6. Share and share alike. Sharing non-compromising information will help other organizations in your industry learn more about specific threats. President Obama introduced a new Cyber Threat Intelligence Integration Center last year to provide a central repository for threat intelligence for the government and private industries and signed an Executive Order to promote sharing among private sector organizations. Additionally, emerging languages and standards such as STIX, TAXII, and CyBOX are facilitating the integration and automation of threat intelligence. They are free, open community-driven efforts supported by organizations such as the Financial Services Information Sharing and Analysis Center (FS-ISAC) that can make collaboration easier by allowing the information to be expressed in a standardized format.

The actual practice of exchanging threat intelligence is not as far along as the tools that enable it. Sharing is not yet a standardized process, and much of it is being done offline. Liability concerns and a lack of trust in sources of intelligence has hindered participation; the number of organizations sharing firsthand intelligence is somewhat modest, with the defense and financial services industries leading the way.  However, organizations in other industries are starting to follow in their footsteps, building circles of trust with organizations in the same vertical that are not direct competitors. This facilitates the sharing of security principles, threats and mitigation advice. It also enables specific industries to benefit from information about previous attacks and gain insight into who is targeting them and the tactics being used. Exchanging information about past attacks and which vulnerabilities are being exploited can help organizations patch accordingly, and advance their overall defenses.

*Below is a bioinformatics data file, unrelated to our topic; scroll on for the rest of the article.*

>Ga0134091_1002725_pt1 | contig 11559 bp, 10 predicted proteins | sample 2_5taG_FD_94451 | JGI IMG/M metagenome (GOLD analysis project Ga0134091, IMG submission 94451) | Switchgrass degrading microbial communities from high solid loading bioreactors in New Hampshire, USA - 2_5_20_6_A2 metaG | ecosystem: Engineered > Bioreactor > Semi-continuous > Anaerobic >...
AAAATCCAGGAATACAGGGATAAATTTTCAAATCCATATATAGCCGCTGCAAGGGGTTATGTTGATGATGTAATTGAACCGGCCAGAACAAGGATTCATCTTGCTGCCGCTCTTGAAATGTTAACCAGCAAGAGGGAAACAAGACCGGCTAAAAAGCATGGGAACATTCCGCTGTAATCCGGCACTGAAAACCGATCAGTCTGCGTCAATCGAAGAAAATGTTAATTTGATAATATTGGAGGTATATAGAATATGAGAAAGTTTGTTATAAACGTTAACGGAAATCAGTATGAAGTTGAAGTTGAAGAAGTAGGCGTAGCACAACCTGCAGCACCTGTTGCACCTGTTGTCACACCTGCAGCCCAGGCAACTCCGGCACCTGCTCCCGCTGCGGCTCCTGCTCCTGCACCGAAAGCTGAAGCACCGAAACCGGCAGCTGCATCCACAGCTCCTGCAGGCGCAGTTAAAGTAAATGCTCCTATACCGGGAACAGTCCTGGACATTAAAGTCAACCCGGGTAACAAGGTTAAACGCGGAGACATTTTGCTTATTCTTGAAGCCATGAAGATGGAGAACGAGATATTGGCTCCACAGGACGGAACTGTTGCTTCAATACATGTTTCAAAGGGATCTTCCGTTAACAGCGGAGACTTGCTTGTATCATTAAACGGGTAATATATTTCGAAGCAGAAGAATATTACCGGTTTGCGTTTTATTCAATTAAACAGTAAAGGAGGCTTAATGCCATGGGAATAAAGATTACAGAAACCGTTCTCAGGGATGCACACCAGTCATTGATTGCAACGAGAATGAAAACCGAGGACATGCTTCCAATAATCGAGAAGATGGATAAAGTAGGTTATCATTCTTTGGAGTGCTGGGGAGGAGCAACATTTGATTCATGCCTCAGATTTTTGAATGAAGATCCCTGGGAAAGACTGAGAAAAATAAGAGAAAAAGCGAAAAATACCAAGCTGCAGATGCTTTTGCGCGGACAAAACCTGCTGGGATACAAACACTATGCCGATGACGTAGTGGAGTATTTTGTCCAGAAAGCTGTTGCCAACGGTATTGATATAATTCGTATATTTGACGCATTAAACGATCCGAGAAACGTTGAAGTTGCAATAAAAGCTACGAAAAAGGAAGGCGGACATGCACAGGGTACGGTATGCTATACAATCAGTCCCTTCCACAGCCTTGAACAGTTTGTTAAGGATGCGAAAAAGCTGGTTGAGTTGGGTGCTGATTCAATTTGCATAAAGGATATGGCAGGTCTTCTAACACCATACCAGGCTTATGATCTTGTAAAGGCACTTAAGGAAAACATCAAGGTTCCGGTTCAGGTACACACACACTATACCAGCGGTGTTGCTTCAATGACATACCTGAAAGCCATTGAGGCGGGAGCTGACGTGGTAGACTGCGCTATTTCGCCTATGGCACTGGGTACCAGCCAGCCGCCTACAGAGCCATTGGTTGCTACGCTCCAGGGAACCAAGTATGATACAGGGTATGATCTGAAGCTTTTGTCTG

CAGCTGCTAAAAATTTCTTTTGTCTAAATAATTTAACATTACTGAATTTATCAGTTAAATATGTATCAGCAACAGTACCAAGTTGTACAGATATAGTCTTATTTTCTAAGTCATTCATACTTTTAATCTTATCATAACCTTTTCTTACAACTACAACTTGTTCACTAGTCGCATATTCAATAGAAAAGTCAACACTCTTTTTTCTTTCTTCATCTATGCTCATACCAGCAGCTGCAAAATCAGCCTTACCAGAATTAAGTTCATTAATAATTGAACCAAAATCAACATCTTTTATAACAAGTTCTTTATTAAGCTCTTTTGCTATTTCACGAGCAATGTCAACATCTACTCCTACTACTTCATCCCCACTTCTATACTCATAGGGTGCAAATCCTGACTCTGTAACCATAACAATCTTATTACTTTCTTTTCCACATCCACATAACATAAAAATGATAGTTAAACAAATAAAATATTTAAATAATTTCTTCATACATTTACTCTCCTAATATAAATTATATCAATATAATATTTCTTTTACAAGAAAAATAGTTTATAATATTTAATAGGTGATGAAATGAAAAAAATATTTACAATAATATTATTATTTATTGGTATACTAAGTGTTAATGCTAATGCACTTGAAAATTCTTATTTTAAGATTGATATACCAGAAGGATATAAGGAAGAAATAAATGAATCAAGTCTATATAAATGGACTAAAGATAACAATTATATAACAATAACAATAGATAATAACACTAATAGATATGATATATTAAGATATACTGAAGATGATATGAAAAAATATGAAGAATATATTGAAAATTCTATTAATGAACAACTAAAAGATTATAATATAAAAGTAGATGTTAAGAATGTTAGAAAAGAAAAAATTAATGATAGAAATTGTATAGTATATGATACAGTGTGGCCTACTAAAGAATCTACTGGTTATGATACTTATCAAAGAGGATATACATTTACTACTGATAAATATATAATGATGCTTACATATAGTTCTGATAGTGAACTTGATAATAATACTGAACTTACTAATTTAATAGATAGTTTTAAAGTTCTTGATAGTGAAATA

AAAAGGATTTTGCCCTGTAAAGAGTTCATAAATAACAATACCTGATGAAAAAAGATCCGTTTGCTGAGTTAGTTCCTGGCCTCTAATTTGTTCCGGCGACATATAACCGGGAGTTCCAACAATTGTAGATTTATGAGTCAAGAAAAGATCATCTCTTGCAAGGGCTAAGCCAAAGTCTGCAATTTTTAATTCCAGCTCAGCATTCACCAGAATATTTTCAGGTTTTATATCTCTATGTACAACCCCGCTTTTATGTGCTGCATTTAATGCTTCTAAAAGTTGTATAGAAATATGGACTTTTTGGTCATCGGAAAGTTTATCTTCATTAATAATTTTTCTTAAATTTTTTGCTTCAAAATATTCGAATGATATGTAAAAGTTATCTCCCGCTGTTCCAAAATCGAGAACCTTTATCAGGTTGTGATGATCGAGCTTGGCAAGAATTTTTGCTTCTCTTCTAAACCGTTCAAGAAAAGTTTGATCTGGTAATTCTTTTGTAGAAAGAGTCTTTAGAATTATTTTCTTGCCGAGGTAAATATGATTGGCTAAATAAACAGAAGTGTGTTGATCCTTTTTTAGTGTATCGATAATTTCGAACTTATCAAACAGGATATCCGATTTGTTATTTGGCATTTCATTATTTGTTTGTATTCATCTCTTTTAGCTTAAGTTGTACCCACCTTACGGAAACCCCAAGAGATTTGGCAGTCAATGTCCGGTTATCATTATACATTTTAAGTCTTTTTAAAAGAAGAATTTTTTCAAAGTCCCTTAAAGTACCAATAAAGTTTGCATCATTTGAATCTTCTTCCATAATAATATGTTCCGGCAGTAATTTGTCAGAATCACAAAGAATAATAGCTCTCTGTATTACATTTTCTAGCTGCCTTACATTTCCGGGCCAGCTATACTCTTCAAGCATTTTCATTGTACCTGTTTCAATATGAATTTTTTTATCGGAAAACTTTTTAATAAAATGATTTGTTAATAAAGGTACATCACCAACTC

More than a Buzzword

Dwight D. Eisenhower once said, “In war, nothing is more important…than the facts concerning the strength, dispositions and intentions of [the] opponent, and the proper interpretation of those facts.”  While threat intelligence has been used to great effect throughout military history, it has risen from an unknown IT security discipline to the status of cyber-buzzword just in the last few years. Some experts remain skeptical of its value, and improper use can promote a false sense of awareness. But the fact is that in today’s threat landscape, without a threat intelligence-focused strategy, we’re blind. We can no longer deploy the same predictable patterns of network security and static defenses that our cyber adversaries are well-attuned to. The bad guys are getting faster and faster, and intelligence provides a way for organizations to get the insight they need into attackers’ plans, prioritize and respond to threats, shorten the time between attack and detection, and focus staff efforts and decision-making. Properly operationalized, it’s a powerful tool for enhancing the security of your data, your employees, your network and your enterprise.

*Gartner, Smarter with Gartner, Use Threat Intelligence Services for an Agile Defense, June 10, 2015, http://www.gartner.com/smarterwithgartner/use-threat-intelligence-services-for-an-agile-defense/